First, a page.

3. The ease of impressing a stranger. In the same vein as #7, in China, I speak one sentence of Mandarin and am showered with comments about how feichang hao (very good) my Chinese is, because they don’t expect this blonde outsider to have any Chinese. I deny the comments, but deep down I know that my pronunciation is better than probably 90% of the foreigners in Shanghai, and its nice to be able to whip that out wherever I go. Here, nobody tells me how awesome my English is. Pout.

2. Having the ultimate excuse. I can get away with the most egregious social and civic laziness.  “Sorry – I’m in China!” It always gets me off the hook.

1. Living at the center of one of the most important power shifts in world history. China is changing so, so fast. I read news about China every day, and it never ceases to amaze me to read about the rates of growth in consumption, the speed of construction of transportation infrastructure, the booming, changing, contradictory enigma that is China. It’s … actually really awesome. I know this is a moment in history where power is shifting from West to East. The Chinese people are undergoing the shift from a producing to a consuming society faster than any society ever. It’s unprecedented. Almost everyone has a cell phone, but nobody has a clothes drier. There are huge obstacles to overcome, and China will surely stumble over some of them. The income gap is absurdly wide. The pollution is devastating. Energy consumption is going through the roof, while supply of oil is stagnating. Huge demographic changes are underway. I don’t know how it will all pan out, but it’s incredible to be living through it, watching it up close.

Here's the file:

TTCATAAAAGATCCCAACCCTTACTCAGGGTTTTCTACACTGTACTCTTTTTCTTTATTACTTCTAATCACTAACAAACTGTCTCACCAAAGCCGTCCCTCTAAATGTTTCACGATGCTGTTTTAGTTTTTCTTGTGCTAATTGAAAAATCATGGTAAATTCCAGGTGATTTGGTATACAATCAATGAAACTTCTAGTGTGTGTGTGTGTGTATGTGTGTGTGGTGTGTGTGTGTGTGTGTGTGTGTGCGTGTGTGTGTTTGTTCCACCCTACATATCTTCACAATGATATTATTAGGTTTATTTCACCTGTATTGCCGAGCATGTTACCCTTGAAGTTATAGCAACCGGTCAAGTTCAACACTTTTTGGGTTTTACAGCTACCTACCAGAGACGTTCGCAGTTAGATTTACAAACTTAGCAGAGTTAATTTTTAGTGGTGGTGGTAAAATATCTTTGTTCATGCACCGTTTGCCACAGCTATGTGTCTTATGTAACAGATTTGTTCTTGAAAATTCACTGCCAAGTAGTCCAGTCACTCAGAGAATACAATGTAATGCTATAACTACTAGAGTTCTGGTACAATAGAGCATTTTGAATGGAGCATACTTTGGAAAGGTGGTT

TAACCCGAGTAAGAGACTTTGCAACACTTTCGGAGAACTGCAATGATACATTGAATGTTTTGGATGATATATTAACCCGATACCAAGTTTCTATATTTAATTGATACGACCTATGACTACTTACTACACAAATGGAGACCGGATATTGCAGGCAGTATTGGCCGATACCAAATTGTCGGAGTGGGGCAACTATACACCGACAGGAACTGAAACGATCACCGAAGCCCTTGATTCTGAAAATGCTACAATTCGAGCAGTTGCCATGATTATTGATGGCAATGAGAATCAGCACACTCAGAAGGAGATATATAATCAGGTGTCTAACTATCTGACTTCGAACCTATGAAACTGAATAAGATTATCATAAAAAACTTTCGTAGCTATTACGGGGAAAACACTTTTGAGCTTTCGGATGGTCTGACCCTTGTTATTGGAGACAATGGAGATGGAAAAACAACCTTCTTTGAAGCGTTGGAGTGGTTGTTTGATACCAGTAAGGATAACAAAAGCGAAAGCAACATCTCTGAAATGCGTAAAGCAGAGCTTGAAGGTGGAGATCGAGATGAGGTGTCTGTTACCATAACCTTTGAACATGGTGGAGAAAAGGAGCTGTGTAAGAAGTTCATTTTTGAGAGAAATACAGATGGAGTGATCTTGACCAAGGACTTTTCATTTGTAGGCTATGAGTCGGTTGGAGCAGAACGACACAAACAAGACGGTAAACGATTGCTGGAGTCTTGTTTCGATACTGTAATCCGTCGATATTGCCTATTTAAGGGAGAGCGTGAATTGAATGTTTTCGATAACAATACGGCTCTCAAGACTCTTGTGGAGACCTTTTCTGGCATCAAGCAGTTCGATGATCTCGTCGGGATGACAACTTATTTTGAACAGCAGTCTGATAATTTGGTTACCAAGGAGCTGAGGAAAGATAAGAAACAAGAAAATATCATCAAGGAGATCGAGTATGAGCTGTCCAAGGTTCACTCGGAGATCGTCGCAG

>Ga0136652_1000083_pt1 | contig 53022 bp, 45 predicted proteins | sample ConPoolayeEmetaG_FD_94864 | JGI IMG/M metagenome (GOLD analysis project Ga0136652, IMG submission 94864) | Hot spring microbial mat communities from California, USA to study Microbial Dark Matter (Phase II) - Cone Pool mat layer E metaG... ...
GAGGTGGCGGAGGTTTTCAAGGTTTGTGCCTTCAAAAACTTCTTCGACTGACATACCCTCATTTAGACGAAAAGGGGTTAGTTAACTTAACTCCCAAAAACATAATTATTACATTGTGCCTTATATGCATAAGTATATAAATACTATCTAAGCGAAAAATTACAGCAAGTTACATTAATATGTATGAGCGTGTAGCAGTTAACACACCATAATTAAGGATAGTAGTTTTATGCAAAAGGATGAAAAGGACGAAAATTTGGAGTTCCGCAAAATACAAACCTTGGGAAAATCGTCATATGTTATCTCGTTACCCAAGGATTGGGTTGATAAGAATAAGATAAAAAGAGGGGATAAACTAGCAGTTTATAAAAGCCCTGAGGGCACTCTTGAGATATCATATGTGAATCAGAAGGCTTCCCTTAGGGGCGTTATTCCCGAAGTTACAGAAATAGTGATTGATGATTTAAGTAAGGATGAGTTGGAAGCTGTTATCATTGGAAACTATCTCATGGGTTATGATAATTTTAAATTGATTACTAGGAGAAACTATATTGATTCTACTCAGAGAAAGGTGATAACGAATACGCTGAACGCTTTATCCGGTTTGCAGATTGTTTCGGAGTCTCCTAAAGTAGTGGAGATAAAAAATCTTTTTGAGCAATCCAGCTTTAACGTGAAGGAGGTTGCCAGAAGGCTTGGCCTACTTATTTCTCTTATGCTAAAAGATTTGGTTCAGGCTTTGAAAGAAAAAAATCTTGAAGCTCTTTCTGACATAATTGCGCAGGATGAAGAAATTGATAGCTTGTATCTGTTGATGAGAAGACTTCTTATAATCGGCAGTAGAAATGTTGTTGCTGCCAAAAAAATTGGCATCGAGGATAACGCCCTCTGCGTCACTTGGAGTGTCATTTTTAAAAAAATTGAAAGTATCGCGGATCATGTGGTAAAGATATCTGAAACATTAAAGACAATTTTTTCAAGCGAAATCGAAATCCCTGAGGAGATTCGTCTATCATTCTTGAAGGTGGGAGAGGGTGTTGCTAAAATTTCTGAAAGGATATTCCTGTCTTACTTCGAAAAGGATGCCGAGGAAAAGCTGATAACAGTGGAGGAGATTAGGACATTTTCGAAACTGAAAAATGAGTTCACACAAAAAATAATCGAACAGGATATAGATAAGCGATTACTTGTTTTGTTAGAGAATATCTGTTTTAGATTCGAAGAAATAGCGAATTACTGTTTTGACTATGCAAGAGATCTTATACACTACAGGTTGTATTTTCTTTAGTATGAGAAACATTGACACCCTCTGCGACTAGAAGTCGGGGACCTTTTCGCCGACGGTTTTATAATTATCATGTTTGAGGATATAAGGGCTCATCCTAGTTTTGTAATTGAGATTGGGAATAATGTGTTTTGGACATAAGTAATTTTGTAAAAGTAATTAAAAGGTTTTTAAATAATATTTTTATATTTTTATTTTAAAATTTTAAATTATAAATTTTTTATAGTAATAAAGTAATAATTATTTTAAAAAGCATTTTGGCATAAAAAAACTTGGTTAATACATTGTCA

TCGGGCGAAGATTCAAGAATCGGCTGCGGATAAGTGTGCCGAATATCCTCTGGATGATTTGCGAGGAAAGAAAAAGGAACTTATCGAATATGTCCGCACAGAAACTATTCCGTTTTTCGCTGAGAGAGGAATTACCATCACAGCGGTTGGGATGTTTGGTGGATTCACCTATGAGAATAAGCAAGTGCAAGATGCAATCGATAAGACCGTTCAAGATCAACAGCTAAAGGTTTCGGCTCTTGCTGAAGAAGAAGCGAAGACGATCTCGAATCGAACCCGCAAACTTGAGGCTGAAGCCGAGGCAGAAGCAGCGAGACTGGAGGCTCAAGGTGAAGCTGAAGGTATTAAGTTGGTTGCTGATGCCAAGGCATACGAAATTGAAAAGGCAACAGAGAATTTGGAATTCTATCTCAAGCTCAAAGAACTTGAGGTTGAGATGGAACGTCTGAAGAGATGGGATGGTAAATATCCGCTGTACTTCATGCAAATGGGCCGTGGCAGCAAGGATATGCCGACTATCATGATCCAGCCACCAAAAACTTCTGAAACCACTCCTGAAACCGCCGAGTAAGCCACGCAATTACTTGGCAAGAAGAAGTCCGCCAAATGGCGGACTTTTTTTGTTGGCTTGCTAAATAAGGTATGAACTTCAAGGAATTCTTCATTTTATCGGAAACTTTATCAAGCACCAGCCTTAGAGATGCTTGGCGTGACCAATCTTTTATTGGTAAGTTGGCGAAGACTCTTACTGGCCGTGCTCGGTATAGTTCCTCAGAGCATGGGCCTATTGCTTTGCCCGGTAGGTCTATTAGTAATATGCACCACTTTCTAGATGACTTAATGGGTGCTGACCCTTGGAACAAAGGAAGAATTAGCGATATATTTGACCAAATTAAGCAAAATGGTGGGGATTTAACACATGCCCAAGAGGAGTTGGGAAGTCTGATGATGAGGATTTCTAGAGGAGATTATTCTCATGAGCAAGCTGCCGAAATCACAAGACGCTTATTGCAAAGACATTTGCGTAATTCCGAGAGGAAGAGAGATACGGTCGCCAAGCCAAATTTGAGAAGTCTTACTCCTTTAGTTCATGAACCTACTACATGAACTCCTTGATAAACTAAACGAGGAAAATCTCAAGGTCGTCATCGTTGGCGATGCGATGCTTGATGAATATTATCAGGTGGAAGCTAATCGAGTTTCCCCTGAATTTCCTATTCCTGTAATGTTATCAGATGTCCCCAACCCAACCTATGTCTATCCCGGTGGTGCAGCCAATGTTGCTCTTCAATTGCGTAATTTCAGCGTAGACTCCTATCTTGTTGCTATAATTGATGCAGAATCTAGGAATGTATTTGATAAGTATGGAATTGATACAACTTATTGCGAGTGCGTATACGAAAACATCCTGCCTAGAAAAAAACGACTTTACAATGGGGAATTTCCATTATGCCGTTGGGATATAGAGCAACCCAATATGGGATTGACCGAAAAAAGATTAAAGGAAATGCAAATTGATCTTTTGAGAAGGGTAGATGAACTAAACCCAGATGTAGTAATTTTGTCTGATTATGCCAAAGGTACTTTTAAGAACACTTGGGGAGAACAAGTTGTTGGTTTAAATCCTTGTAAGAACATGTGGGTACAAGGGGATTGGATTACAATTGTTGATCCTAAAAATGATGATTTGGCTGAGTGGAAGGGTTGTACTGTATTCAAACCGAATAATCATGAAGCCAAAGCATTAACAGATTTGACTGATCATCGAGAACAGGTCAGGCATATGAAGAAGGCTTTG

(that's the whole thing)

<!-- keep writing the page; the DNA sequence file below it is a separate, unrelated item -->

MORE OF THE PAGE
China is bursting with chaos and optimism. The U.S. is souring with dysfunction and pessimism. It’s a good time to live in China.

However, despite all the things I like about living in China, my loved ones are here at home. None of the things on the list above will ever outweigh this fact. The U.S. is where I belong, and where I’ll end up. But for now, I’m on an adventure that sure feels worthwhile.

One Comment leave one →
  1. Michelle permalink
    December 2, 2010 11:51 pm

    1) Whole milk is gross…it’s like drinking cream.
    2) Your English is outstanding, despite a few typos, but we’ll attribute that to your typing skills and lazy proof-reading. =P
    3) I don’t have a number three, but a two-part list seemed off-balance.